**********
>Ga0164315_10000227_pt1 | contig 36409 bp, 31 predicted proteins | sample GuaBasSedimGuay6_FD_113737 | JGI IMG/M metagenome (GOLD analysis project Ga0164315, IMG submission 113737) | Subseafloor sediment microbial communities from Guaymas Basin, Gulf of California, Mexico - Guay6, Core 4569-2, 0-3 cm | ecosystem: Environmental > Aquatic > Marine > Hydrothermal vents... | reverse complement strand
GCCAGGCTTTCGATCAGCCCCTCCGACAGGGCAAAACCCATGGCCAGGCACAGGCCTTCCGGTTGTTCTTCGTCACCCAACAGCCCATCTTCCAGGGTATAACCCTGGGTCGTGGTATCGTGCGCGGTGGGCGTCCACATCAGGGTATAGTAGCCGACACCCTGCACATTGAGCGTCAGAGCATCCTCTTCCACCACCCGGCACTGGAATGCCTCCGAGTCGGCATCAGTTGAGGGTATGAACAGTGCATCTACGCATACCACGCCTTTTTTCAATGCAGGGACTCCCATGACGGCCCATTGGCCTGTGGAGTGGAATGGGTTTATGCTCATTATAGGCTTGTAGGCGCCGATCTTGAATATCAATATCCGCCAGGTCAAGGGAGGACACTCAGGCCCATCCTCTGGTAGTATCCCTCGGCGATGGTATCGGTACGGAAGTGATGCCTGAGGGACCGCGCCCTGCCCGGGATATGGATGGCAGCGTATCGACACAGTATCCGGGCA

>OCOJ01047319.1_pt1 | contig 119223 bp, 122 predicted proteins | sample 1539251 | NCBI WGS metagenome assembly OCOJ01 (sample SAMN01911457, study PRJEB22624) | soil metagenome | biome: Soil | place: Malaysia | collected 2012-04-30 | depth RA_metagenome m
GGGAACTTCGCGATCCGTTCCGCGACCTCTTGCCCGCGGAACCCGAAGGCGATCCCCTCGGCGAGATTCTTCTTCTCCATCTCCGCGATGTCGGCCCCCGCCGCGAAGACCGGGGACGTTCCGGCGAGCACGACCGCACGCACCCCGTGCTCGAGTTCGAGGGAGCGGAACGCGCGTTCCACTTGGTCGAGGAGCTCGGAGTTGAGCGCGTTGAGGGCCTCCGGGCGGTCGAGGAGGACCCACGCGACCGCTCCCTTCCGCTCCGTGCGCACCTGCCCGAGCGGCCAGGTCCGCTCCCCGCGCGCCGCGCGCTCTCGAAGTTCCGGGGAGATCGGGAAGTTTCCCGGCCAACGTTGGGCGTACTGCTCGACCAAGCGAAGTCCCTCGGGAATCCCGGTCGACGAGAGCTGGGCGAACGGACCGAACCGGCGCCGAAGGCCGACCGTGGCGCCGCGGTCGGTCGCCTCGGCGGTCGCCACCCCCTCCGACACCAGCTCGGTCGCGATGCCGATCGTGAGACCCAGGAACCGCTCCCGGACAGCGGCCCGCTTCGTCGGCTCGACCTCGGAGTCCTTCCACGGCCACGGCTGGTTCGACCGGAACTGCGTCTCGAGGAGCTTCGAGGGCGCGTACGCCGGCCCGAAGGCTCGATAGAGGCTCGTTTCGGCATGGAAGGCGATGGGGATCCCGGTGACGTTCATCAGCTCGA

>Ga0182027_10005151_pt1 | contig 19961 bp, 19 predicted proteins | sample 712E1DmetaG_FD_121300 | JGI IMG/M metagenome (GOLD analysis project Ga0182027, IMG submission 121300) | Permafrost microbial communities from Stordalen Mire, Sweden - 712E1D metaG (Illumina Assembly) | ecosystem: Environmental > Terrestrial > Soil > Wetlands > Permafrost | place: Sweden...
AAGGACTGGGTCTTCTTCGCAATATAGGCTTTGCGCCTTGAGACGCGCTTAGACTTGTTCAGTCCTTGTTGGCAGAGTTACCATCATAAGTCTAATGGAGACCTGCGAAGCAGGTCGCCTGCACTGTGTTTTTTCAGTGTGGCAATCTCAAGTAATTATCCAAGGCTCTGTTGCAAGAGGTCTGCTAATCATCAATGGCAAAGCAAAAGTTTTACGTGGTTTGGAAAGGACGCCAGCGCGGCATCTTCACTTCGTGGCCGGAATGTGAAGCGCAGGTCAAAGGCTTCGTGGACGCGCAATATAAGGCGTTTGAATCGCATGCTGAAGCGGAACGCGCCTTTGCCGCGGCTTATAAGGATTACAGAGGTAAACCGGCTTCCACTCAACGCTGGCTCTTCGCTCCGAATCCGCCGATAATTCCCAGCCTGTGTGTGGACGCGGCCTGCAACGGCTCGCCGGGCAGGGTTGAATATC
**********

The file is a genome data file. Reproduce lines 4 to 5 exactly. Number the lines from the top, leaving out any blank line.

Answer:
GGGAACTTCGCGATCCGTTCCGCGACCTCTTGCCCGCGGAACCCGAAGGCGATCCCCTCGGCGAGATTCTTCTTCTCCATCTCCGCGATGTCGGCCCCCGCCGCGAAGACCGGGGACGTTCCGGCGAGCACGACCGCACGCACCCCGTGCTCGAGTTCGAGGGAGCGGAACGCGCGTTCCACTTGGTCGAGGAGCTCGGAGTTGAGCGCGTTGAGGGCCTCCGGGCGGTCGAGGAGGACCCACGCGACCGCTCCCTTCCGCTCCGTGCGCACCTGCCCGAGCGGCCAGGTCCGCTCCCCGCGCGCCGCGCGCTCTCGAAGTTCCGGGGAGATCGGGAAGTTTCCCGGCCAACGTTGGGCGTACTGCTCGACCAAGCGAAGTCCCTCGGGAATCCCGGTCGACGAGAGCTGGGCGAACGGACCGAACCGGCGCCGAAGGCCGACCGTGGCGCCGCGGTCGGTCGCCTCGGCGGTCGCCACCCCCTCCGACACCAGCTCGGTCGCGATGCCGATCGTGAGACCCAGGAACCGCTCCCGGACAGCGGCCCGCTTCGTCGGCTCGACCTCGGAGTCCTTCCACGGCCACGGCTGGTTCGACCGGAACTGCGTCTCGAGGAGCTTCGAGGGCGCGTACGCCGGCCCGAAGGCTCGATAGAGGCTCGTTTCGGCATGGAAGGCGATGGGGATCCCGGTGACGTTCATCAGCTCGA

>Ga0182027_10005151_pt1 | contig 19961 bp, 19 predicted proteins | sample 712E1DmetaG_FD_121300 | JGI IMG/M metagenome (GOLD analysis project Ga0182027, IMG submission 121300) | Permafrost microbial communities from Stordalen Mire, Sweden - 712E1D metaG (Illumina Assembly) | ecosystem: Environmental > Terrestrial > Soil > Wetlands > Permafrost | place: Sweden...